A pageant is “a spectacular procession performed in the open illustrating historical events” or simply “a brilliant spectacle”, according to the Oxford dictionary. Well yes, yesterday’s Queen’s Jubilee River pageant was indeed a momentous procession performed along the River Thames. History came into it, as did geography (with major Commonwealth and minor European representation), as over 1,000 boats of all sizes and shapes flowed fast and furious along the muddy waters of central London.
BUT, true to form, the English weather did not cooperate. It was so dire that some boat participants were later hospitalised for hypothermia. There was still an unbeatable spirit which I hope comes through in these colourless pics. I was lucky enough, thanks to my illustrious journalist partner, to have a media spot on Southwark Bridge, looking west towards Blackfriars Bridge (now roofed over with solar panels – a world first for bridges, hurray!), with the Tate Modern and Globe Theatre on the left and St Pauls looming to the right. Behind us the towering, unfinished Shard disappeared into the cloud. So we were far removed from the hundreds of thousands of citizens and tourists fighting to get a glimpse of the action along the river banks.
Instead we were up there with a surreal assortment of agency snappers, military cadets and mainly Commonwealth guests – from what we could make out. Spirits and expectancy were high, despite the grey skies and biting easterly wind, some wine flowed (those Aussies—), Union Jacks fluttered in all directions and adorned endless body parts, relaxed policeman fraternised. On either side of the river, every balcony, rooftop and possible viewpoint was packed. This brought true Brit inventivity to the fore: some of those that couldn’t get a standing spot ended up cycling back and forth across the bridge (open to traffic) hoping to glimpse the action below. Boris bikes (rental bikes) did good business.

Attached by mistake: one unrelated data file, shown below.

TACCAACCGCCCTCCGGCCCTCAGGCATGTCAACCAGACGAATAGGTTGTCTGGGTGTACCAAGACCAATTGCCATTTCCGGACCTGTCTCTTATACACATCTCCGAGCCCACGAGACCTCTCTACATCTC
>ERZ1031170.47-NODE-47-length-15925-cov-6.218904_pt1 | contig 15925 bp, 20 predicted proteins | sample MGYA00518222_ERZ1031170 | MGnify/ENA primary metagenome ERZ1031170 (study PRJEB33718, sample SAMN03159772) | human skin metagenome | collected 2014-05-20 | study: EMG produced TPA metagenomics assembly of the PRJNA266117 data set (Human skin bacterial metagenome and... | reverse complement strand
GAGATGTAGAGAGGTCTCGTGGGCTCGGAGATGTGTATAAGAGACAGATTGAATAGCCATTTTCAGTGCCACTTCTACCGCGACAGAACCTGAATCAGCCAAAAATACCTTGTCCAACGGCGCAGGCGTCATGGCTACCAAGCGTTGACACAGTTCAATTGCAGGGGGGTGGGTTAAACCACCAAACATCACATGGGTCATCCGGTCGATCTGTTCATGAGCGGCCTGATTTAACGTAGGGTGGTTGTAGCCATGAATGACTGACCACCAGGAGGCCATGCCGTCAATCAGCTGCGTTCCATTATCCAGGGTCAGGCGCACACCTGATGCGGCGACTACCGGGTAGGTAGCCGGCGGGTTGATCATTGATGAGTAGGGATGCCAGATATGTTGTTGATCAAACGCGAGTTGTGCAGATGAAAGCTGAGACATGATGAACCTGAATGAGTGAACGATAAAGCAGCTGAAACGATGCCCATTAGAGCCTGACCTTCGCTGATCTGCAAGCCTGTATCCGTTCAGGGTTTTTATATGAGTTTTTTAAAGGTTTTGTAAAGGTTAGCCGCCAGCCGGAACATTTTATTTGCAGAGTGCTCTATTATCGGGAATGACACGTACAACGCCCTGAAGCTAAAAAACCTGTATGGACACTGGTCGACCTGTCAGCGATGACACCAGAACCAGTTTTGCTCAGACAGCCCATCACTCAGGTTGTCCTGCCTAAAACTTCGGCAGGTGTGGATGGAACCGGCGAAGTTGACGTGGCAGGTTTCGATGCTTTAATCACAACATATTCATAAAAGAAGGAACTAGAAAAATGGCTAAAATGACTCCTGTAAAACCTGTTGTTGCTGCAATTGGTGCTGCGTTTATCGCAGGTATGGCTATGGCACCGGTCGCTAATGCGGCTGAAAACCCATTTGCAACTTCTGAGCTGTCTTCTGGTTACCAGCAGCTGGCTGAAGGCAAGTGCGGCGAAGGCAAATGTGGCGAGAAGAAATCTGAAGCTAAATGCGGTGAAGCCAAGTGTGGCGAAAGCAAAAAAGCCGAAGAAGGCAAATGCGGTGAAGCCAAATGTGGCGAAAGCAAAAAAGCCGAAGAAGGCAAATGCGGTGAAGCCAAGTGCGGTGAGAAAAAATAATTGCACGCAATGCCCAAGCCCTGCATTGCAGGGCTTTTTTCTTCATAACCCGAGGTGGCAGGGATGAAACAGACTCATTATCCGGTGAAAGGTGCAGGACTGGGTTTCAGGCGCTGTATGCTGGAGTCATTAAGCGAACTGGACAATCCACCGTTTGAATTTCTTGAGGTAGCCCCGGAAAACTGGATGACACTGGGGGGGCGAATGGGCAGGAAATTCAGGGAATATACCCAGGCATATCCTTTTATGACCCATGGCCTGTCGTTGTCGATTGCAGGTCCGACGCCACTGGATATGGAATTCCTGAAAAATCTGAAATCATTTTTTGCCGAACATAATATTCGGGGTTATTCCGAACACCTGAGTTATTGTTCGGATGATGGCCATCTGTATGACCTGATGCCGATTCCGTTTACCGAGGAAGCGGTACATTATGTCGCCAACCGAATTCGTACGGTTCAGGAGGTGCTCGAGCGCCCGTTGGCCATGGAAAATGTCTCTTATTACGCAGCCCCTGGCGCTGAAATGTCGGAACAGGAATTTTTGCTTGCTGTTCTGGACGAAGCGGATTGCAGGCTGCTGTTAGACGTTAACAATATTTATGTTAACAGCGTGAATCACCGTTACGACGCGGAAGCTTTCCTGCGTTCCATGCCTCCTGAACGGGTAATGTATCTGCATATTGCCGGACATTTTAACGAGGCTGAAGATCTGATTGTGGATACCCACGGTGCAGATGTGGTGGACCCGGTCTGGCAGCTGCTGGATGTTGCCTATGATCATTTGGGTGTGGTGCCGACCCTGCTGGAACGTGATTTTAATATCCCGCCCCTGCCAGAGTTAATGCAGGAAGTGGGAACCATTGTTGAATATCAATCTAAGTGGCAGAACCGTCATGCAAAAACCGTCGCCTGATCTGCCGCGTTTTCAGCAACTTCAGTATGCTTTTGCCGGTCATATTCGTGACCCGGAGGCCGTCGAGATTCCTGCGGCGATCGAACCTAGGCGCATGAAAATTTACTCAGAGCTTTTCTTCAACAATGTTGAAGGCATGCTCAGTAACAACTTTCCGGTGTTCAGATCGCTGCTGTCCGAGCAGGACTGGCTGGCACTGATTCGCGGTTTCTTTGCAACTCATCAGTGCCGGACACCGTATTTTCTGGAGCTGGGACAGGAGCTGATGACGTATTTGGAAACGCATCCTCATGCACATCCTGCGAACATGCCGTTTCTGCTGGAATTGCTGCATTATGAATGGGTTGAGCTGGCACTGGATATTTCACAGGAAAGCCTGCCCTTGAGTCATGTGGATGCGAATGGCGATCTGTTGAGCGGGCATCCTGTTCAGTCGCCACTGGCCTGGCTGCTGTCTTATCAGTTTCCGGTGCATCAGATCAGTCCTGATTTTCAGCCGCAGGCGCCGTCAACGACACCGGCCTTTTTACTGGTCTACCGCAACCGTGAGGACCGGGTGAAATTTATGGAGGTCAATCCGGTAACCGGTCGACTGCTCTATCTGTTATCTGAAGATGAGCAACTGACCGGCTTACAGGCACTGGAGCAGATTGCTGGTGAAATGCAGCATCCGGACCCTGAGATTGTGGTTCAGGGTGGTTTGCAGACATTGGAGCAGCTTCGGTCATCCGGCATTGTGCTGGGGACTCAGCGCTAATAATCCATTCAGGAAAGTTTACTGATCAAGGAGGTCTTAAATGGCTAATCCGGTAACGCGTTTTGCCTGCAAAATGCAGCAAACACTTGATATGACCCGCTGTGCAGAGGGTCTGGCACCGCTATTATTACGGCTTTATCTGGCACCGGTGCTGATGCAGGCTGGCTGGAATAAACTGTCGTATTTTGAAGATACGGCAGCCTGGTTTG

Bang on time, as the clouds thickened menacingly, the Post Office Tower disappeared into the clouds and temperatures continued to plummet, the first boat came into view. Huge, sonorous church bells suspended over its deck rang out – a moving prelude. Soon after came the royal barge laden with its family, skiffs, a gondola, little tugs giving a smokey toot of a salute, yachts, motor-launches, barges, a paddle-steamer, various orchestras and bands (including the Indian bagpipers who by then were sadly forced to retreat below deck as the showers became a deluge) and altogether an incredible maritime display.
But that weather, that rain, it just washed out the gloss of the pageant. The Queen lost her smile (impressively she stood for the entire 1 1/2-hour journey) and tightened her shawl and some of the boat people even huddled under umbrellas – as did we up on our bridge. Damp squid? Wet blanket? Above all an incredible shame that such organisation and effusive participation from all and sundry was washed out. A week ago we were sweltering in exceptional temperatures. Oh England, is our god not a royalist?